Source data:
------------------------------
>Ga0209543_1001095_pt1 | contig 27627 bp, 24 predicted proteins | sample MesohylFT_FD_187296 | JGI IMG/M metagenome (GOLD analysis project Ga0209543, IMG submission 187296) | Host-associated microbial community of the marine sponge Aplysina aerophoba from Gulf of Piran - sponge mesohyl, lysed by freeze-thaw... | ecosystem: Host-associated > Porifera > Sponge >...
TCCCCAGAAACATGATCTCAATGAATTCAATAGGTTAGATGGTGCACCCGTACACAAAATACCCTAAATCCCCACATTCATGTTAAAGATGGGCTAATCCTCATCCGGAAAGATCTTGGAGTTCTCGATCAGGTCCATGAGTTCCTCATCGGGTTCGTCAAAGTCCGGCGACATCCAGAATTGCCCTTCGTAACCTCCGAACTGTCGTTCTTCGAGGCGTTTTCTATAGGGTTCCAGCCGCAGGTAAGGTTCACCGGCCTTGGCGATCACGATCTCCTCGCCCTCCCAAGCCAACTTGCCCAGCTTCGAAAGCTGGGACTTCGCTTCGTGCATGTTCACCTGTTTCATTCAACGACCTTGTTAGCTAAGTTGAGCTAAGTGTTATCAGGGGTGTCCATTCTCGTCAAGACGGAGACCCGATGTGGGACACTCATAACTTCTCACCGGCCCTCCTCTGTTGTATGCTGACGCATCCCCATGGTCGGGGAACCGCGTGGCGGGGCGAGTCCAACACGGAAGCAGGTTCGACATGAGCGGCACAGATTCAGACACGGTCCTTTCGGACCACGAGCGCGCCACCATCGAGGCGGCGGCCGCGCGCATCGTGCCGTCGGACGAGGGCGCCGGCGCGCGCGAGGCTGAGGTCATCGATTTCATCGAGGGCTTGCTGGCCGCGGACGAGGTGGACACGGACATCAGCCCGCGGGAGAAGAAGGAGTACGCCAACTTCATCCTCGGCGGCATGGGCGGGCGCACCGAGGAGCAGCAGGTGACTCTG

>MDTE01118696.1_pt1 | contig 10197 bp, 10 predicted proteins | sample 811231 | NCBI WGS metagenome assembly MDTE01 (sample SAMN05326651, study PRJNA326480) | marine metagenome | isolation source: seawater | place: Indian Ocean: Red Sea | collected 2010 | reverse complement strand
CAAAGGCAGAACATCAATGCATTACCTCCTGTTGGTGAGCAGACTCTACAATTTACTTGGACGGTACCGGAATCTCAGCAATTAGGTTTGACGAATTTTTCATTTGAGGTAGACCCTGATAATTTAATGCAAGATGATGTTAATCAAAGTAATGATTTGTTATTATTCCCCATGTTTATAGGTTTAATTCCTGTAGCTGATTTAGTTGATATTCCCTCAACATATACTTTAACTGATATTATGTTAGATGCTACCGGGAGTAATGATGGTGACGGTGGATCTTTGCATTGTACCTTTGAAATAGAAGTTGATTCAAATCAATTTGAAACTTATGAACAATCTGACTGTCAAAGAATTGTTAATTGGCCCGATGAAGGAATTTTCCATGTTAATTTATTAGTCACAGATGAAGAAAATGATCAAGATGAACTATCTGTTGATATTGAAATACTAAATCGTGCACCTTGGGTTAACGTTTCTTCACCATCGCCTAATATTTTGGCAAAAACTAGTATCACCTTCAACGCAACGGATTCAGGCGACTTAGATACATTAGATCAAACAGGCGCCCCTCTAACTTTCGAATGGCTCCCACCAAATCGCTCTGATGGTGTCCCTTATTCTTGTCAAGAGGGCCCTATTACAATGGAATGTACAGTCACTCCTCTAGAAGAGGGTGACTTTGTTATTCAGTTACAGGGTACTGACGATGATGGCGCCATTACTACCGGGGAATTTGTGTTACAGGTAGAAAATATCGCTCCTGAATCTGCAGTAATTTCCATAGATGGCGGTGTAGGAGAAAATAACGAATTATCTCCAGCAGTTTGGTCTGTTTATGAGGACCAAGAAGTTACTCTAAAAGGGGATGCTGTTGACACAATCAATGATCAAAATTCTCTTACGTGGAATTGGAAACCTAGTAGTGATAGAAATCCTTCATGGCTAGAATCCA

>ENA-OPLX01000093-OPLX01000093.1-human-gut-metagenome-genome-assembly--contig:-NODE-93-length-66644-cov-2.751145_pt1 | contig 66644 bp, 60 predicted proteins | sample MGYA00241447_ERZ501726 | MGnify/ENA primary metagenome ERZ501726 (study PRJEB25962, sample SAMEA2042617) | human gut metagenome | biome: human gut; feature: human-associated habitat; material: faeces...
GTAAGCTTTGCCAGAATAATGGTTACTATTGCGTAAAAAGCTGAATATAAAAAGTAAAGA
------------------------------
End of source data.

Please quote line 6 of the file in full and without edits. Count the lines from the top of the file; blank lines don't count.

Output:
GTAAGCTTTGCCAGAATAATGGTTACTATTGCGTAAAAAGCTGAATATAAAAAGTAAAGA